Malta tops the list of positive attitudes towards Europe – Eurobarometer
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A new European Parliament Eurobarometer survey provides interesting insights into the views of the Maltese and Europeans following the MEP elections in May.
Results show that Malta tops a number of lists with positive attitudes towards the EU and its institutions.
Information and electoral campaigns preceding the vote seem to have been successful as 81% say they had the necessary information to choose their MEPs. Immigration was the main issue which influenced voters’ choice, followed by economic growth and energy.
Trust in EU institutions is at its highest in Malta with 69% saying they trust such institutions. This figure represents an increase of 4% on 2009 results with Malta and Luxembourg topping the list when compared to other Member States.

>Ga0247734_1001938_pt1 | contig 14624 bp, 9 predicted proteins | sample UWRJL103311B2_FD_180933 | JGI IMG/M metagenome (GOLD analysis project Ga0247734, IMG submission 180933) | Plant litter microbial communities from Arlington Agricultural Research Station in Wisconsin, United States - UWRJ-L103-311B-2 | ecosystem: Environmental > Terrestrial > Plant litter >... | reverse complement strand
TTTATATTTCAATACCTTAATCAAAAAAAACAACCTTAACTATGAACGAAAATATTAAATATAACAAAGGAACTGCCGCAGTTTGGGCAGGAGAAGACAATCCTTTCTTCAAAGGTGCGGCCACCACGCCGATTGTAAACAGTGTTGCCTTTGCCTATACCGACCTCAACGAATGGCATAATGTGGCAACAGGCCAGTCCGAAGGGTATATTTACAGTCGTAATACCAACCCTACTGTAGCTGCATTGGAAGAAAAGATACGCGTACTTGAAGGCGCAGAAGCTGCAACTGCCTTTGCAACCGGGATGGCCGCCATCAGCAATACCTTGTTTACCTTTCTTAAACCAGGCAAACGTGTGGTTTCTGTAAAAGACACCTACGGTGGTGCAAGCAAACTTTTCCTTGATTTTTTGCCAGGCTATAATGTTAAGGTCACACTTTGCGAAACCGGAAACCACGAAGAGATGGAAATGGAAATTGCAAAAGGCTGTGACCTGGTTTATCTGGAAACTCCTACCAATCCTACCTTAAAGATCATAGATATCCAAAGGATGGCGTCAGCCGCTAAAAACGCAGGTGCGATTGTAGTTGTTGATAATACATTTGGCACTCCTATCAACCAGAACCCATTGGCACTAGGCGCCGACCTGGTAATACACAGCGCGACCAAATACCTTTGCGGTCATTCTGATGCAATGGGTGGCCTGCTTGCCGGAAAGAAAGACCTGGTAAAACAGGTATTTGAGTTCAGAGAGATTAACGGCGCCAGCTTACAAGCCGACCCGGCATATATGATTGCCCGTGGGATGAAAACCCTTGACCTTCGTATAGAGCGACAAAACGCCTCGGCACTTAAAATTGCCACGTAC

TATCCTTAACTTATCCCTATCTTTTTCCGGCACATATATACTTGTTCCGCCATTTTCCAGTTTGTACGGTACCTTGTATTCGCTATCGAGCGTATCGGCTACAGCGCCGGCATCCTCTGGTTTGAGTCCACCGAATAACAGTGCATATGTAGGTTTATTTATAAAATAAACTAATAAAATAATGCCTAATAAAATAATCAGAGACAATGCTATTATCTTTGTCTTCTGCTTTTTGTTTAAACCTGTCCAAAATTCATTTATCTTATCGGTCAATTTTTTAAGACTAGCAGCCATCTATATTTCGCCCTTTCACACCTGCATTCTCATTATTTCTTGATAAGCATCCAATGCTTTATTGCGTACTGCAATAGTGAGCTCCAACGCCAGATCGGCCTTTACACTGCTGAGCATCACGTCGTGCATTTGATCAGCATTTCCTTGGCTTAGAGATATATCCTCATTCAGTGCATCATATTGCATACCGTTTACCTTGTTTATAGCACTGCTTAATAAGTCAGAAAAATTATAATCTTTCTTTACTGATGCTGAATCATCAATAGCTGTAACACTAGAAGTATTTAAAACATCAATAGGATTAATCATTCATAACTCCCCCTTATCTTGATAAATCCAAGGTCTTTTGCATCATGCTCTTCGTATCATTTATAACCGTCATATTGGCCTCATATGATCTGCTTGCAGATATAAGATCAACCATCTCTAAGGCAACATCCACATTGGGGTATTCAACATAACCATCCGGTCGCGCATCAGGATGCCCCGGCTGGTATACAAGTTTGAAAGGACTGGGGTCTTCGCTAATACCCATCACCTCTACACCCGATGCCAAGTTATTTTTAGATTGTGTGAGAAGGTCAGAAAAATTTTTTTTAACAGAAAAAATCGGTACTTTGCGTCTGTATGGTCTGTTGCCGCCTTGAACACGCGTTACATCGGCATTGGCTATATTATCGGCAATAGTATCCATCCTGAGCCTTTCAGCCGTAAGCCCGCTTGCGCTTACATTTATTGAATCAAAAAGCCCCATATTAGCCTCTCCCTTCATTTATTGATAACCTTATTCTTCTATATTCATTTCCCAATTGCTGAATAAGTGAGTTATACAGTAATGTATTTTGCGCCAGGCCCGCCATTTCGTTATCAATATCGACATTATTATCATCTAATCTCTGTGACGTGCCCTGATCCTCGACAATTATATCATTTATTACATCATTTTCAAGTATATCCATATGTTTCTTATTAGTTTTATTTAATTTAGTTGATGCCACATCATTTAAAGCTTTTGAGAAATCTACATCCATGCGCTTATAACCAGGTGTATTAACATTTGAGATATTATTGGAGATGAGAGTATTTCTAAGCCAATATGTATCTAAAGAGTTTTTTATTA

Up to 63% of the Maltese (+5% on 2009) think the European Parliament ‘takes into consideration the concerns of European citizens’.
The ‘Post-Election Survey – European Elections 2014’ reveals also that ten years after EU accession, 68% of the Maltese consider EU membership as a good thing and 76% feel ‘attached to Europe’ (up 12 percentage points on 2009).
The portion of respondents who state that they feel citizens of the EU reaches 84% (+17 on 2009), which is the highest figure from among all member states.
These positive results provided by Maltese respondents are not mirrored everywhere throughout the EU. On average, 51% of Europeans think EU membership is a good thing.
Turnout for the elections varied widely with the average rate being 42.54%, similar to 2009. The greatest abstainers in the elections were young people (aged from 18 to 24), and yet it is they who express the most positive feelings about the EU.
Issues of concern to Europeans
At European level, unemployment (45%, +8 on 2009) was considered to be the main issue on people’s minds. In Malta, this was the case for about a fifth of the voters (21%). Economic growth was the second most important issue for Europeans (40%).
Immigration (23%, +7) has grown considerably since 2009 even at European level. The importance of the issue increased in 19 Member States, with results which have doubled, for instance in the United Kingdom (42%, +21 points compared to 2009) and France (21%, +11). In Malta this figure shoots up to 43% of the electorate.